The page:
Justin Hurwitz, a law professor at the Nebraska College of Law, said in an op-ed published Friday on the Free State Foundation website that he supports reforming the Universal Service Fund by forcing big technology companies to contribute to it, but key concerns need to be addressed before that can happen.

Hurwitz was using as his springboard FCC Commission Brendan Carr’s proposal, written in a Newsweek op-ed in May, calling for Big Tech to contribute to the fund, which brings basic telecommunications service to underserved institutions and communities across the country. The fund currently relies on voice revenues – the portion of telecom company revenues that has been consistently dwindling, which has brought into focus the fund’s sustainability.

While he called Carr’s proposal “unequivocally better than the status quo,” he said Congress – not the FCC – must first define what constitutes “Big Tech” and who, exactly, needs to contribute to the fund before such a reform can take place.

For example, considering how many online readers the New York Times pulls, he questions whether they would be defined as “Big Tech” for the purposes of contributing to the fund. If not the New York Times, he asks, what about Amazon? Why should Amazon be required, but not the New York Times?

Hurwitz noted that allowing the FCC to decide those questions could give them strong regulating power in non-communications-based markets, adding future regulation and a restructuring of the USF should be left to Congress, where it is more democratically responsible to the people than is the FCC.

Reporter Tyler Perkins studied rhetoric and English literature, and also economics and mathematics, at the University of Utah. Although he grew up in and never left the West (both Oregon and Utah) until recently, he intends to study law and build a career on the East Coast. In his free time, he enjoys reading excellent literature and playing poor golf.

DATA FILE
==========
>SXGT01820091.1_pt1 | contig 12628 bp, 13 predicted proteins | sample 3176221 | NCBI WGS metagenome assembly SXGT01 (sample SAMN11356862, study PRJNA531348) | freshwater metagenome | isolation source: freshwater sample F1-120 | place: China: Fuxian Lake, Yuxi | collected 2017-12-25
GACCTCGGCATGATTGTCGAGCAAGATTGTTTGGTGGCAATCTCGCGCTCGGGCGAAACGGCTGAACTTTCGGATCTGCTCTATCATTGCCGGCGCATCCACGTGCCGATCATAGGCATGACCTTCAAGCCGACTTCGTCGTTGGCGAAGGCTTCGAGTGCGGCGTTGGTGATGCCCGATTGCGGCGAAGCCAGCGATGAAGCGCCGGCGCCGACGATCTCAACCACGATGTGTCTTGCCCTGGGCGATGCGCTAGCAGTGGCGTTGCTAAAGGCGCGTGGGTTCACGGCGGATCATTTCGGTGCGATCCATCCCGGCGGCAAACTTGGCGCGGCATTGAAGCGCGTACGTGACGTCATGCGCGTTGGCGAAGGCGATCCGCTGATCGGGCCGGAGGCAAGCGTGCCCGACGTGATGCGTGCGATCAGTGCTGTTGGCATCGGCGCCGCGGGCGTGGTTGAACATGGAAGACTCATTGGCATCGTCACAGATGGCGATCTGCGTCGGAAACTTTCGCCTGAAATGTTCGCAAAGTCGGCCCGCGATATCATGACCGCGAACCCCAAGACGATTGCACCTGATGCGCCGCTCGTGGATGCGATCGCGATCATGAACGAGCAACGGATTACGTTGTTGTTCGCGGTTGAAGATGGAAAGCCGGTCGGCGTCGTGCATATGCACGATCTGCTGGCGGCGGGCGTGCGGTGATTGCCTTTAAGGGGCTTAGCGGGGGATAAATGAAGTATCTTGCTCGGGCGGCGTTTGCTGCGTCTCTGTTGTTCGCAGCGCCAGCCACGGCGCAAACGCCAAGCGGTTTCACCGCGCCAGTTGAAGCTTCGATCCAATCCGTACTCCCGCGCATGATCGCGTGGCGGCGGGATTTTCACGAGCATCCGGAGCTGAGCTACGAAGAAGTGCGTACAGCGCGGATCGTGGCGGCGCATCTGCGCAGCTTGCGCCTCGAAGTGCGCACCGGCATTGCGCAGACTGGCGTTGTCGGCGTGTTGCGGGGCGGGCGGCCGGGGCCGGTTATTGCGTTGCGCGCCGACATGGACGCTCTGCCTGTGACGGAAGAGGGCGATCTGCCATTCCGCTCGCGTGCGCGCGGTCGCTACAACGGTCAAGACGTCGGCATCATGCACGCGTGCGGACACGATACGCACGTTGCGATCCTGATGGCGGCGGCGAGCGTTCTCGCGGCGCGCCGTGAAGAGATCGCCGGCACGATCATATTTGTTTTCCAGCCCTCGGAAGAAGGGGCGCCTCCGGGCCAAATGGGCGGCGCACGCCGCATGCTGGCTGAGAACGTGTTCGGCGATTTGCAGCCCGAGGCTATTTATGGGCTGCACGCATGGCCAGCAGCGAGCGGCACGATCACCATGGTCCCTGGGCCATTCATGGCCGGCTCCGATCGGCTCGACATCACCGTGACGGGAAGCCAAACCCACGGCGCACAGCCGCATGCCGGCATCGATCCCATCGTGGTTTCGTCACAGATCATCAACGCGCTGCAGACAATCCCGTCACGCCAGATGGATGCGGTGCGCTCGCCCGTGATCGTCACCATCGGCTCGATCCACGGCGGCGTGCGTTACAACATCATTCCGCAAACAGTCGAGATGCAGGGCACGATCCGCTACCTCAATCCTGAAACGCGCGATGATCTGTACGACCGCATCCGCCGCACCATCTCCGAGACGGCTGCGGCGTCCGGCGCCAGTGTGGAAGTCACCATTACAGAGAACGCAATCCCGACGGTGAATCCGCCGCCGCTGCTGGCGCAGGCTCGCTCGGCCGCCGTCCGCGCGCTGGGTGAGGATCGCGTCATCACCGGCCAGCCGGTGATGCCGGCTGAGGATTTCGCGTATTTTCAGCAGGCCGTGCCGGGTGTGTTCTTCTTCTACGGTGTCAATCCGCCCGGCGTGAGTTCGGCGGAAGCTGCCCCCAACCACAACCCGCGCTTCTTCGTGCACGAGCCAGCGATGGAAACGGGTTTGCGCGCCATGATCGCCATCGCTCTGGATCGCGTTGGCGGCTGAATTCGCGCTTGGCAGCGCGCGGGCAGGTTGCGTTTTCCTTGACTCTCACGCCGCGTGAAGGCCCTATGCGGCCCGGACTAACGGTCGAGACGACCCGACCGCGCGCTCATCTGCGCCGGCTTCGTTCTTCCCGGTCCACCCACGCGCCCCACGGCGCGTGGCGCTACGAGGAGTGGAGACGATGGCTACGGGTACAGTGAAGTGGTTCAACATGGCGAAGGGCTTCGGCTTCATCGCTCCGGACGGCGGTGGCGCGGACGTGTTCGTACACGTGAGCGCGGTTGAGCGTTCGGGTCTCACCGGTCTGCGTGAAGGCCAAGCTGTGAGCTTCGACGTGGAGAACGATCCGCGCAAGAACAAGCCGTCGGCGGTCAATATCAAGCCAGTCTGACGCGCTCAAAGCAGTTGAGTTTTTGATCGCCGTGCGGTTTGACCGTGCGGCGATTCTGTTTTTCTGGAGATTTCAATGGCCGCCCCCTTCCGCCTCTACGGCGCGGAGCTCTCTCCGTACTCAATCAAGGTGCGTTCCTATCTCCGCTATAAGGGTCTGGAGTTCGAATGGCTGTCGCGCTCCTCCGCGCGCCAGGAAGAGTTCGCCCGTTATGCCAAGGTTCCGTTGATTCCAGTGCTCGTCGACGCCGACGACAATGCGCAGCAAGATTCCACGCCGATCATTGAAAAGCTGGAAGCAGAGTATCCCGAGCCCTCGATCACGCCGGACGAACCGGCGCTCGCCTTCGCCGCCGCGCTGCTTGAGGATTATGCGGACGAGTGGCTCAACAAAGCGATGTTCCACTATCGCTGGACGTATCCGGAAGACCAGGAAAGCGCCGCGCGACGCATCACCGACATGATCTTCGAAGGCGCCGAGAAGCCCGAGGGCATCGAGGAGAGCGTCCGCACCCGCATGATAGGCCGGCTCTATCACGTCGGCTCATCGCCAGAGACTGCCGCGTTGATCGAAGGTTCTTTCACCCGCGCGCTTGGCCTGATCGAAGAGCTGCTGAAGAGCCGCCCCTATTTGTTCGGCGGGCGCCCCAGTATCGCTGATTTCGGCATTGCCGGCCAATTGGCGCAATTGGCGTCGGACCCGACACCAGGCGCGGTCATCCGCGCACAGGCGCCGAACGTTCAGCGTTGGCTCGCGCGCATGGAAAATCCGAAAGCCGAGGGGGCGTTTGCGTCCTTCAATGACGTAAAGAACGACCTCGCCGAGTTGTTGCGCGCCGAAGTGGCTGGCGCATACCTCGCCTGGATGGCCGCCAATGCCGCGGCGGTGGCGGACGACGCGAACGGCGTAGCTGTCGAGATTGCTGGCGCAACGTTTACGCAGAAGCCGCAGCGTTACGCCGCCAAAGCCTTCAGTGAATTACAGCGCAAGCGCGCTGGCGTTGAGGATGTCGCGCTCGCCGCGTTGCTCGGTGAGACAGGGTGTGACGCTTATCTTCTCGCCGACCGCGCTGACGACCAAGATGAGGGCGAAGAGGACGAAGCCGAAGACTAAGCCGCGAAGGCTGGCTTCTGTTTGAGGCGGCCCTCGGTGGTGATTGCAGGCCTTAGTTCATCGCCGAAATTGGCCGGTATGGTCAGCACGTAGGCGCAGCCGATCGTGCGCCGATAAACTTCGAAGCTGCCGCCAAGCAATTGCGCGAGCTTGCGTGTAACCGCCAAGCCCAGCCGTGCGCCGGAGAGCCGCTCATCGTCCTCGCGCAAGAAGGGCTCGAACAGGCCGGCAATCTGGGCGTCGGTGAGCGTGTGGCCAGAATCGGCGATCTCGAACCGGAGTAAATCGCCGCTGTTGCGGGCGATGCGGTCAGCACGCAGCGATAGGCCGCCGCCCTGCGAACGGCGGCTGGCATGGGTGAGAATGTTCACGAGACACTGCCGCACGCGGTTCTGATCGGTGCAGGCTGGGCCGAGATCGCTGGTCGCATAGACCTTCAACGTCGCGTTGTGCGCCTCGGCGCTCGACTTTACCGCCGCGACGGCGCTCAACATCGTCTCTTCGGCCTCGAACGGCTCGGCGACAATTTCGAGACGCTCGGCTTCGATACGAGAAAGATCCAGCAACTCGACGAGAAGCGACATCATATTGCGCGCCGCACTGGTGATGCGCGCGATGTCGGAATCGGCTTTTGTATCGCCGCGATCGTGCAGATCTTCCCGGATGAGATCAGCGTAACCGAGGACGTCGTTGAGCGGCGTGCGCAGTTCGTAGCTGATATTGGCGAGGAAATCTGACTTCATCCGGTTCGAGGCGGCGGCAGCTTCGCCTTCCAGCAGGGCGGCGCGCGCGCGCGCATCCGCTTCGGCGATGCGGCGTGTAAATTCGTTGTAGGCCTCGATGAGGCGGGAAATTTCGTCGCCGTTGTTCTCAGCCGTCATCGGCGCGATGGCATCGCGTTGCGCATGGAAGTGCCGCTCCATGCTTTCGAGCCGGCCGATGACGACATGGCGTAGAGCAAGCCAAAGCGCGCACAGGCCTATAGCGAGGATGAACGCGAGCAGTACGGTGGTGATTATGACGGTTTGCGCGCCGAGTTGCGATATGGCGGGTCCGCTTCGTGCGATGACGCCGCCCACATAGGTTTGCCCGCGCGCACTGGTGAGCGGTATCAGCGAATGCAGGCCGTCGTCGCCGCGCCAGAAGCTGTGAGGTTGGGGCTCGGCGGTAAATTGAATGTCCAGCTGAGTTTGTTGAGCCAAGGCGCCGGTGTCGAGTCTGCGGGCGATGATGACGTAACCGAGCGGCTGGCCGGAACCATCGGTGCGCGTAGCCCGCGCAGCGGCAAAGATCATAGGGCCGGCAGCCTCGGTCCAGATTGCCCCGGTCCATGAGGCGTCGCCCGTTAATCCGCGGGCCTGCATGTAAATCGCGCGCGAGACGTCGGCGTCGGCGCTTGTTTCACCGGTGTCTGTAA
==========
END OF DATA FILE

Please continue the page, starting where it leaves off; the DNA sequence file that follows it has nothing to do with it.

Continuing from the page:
Broadband Roundup

FCC C-Band 5G Licenses, Proposed Antitrust Bill Harms Startups, Klobuchar Bill Takes Heat

FCC prioritizes mid-band spectrum, proposed antitrust bill will damage startups, Amy Klobuchar’s proposed Section 230 reform takes on heat.

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Sen. Amy Klobuchar, D-Minnesota

July 12, 2021—Observers say the Federal Communications Commission won’t be able to implement some of President Joe Biden’s wishes – including his urging Friday for the agency to restore pre-Donald Trump net neutrality rules – because the White House still has yet to nominate a fifth, tie-breaking commissioner to the FCC.

For months, advocacy groups have been urging the president to nominate a third Democrat to the commission, and it’s unclear what’s causing the delay. Observers note that the FCC could struggle

Considering it can take months for the Senate to approve FCC nominations – and because the FCC is deadlocked with two Democrat and two Republican commissioners – some say that Biden’s delay in appointing the next commissioner could come at the cost of losing FCC direction for the 2021 year, as the stalemate brings the commission into gridlock.

On Friday, Biden urged the agency to commit to going back to former President Barack Obama-era net neutrality principles, which would bar telecommunications companies from influencing the traffic over their networks. California has already instituted it own net neutrality rules, which AT&T said forced the company to remove free app services.